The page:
Americans love to rave about their individual freedoms. Ironically, most shackle their lives to desires and expectations other than their own and grind out their days without ever bothering to discover their genuine loves and passions. Even more tragic, many of those who do know their hearts can’t summon the courage to take the action true love requires.
Steph Davis is not one of those people. She has no place among Teddy Roosevelt’s “cold and timid souls who know neither victory nor defeat.” Steph Davis is one of the rarest American breed—a free individual, one of the freest in the land, and she’s cut the whole cloth of her life from her hearts’ desire.
Freedom isn’t easy, however, as any person who has tried to live it knows, and Learning to Fly begins with Davis thrown low by twinned disasters—the disintegration of her marriage and the collapse of her professional relationship with the clothing company for whom she’d been a “climbing ambassador” for most of a decade. Unmoored and depressed, Davis drifts into Boulder, Colorado with little besides her truck, her climbing gear, her beloved dog, Fletch, and a wild, inexplicable urge to skydive.
Inexplicable because intentionally taking a fall is anathema to a world-class climber like Steph Davis who does a fair bit of solo climbing (climbing without a rope). For nearly two decades, she’d kept herself alive by not falling, but Davis senses crucial life lessons waiting through the doors of skydiving, of voluntarily jumping, and in typical fashion, she throws herself whole hog into the parachuting world, learning in quick succession to skydive, BASE jump (parachuting from earthbound objects like buildings, antennas, bridges (spans), and cliffs (earth)), and fly wingsuits.
Davis is, of course, Learning to Fly, it’s a fascinating process, and through her new passion, she returns to her old one, climbing. As she falls in love with BASE jumping, the extreme becomes routine, and before we’ve blinked twice, she’s jumping Moab’s 450-foot tall Tombstone before breakfast every windless morning. It’s a wild ride: Davis fights through two accidents, both of which could have been a whole lot worse than they were, falls in love, emotionally nurses beloved Fletch through her final days, and takes us climbing and jumping in Yosemite, Colorado, the Grand Canyon, Utah, Idaho, Switzerland, and Italy. Particularly excellent are her descriptions of soloing the Casual Route and Pervertical Sanctuary on the Long’s Peak Diamond, Colorado’s premier alpine crag; totally mind-blowing is her story of free-solo rock climbing the North Face of Utah’s Castleton Tower—and BASE jumping from the summit.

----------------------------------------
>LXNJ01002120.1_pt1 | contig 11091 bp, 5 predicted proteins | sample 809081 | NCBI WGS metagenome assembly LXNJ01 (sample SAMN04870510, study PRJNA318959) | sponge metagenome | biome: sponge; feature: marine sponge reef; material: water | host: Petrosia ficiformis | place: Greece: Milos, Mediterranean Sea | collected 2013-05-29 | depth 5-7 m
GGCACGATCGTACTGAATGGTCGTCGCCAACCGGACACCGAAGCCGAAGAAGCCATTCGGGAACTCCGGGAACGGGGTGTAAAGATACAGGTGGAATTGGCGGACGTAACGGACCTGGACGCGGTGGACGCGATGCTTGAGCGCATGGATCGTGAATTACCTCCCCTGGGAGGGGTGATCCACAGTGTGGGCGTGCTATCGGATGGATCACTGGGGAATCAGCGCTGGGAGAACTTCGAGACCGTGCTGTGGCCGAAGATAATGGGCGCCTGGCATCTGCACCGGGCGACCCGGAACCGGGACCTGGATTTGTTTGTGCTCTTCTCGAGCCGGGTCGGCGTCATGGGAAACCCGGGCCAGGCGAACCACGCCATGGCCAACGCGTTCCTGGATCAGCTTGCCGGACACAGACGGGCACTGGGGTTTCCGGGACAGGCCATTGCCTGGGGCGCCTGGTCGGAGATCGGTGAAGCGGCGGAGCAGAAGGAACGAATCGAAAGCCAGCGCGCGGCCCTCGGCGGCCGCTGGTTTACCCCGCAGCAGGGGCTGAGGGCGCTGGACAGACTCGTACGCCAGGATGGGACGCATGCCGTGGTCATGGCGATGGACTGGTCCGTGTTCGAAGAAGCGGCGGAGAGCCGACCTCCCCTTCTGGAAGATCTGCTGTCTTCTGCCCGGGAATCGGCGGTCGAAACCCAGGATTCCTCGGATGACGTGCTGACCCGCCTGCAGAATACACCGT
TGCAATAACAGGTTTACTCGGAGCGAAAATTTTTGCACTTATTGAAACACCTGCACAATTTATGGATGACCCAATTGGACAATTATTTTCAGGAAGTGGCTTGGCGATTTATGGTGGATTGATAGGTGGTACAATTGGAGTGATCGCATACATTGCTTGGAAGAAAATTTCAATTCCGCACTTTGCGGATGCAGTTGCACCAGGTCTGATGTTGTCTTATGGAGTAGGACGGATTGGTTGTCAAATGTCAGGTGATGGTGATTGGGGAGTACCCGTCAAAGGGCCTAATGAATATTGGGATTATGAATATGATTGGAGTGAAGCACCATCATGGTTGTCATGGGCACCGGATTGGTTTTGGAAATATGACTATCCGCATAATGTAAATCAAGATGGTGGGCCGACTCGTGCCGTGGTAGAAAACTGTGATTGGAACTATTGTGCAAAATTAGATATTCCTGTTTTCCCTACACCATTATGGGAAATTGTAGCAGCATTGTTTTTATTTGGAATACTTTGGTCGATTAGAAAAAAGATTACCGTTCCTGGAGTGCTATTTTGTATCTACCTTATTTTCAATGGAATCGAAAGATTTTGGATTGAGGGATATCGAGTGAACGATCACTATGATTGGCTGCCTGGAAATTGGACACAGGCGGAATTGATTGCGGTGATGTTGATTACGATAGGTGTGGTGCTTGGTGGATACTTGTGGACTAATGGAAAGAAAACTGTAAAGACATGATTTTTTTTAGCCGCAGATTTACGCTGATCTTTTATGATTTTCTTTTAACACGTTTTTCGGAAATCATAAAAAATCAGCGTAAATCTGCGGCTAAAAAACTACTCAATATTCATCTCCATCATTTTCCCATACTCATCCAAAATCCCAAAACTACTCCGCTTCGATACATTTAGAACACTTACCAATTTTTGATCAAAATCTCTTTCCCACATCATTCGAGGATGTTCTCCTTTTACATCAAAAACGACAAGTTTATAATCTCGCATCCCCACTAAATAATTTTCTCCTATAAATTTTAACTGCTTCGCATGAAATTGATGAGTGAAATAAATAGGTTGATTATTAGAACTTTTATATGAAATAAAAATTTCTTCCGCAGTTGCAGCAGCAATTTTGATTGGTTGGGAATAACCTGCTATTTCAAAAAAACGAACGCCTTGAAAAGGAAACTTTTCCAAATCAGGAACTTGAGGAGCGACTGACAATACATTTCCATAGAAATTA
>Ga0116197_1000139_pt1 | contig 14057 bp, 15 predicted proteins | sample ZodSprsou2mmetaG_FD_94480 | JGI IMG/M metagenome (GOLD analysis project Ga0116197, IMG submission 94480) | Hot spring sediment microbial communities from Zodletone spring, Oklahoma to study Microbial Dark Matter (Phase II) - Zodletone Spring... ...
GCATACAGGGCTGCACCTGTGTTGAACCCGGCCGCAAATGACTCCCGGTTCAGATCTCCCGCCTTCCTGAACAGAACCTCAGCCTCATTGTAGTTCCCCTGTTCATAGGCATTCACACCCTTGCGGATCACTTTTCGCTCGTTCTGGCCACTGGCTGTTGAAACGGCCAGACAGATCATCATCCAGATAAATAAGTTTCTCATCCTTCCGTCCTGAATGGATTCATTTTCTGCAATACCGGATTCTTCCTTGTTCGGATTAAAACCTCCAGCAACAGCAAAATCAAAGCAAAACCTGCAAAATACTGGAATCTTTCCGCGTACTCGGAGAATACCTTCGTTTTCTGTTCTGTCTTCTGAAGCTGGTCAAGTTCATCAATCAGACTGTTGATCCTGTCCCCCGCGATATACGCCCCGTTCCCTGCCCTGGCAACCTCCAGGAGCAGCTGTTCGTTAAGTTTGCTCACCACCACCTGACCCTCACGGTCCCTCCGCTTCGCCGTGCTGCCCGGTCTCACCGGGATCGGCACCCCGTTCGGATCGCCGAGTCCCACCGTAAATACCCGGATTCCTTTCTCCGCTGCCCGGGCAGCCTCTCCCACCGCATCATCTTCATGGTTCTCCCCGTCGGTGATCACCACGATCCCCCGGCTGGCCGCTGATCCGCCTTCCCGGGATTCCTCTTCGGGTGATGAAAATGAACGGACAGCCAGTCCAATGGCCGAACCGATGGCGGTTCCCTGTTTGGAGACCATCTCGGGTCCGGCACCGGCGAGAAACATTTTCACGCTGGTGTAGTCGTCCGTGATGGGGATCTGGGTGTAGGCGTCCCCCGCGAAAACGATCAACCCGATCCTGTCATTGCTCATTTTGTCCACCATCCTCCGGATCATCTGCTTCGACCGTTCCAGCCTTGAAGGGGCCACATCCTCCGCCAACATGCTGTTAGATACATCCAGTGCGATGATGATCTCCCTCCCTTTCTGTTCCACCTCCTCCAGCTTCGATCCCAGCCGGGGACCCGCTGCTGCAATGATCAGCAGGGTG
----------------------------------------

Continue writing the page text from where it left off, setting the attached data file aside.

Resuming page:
Davis brings it all off with just the right touches of humility, too, because really, she’s phenomenally good at what she does. She barely has a foot in the same universe as the rest of us. Books are hard to end well, and Steph leaves us with a gorgeous fly-off, wrapping her story of loss and redemption, freedom, love, action, passion, and responsibility into a spectacular leap into a world “vast with possibility” from near the top of the Eiger.
With Learning to Fly, Steph has written a wonderful and inspiring book, a shining example of what soulful courage makes possible, and I couldn’t put the damn thing down. I’m in awe of how much juice she extracts from life–and how well she’s writes about it.
Almost makes me want to learn to BASE jump–and buy a dog.
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High Infatuation, Steph’s website.
She’ll take you BASE jumping, too, with Moab BASE Adventures.
(And a nod to Yulia Brodskaya for creating Learning to Fly’s whimsical and uniquely perfect cover illustration.)
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Disclaimer: Steph Davis is a personal friend of mine, I advised her at a few points while she was proposing and writing Learning to Fly, she graciously mentioned that help in her acknowledgement statement, and I’m proud of my association with Learning to Fly.
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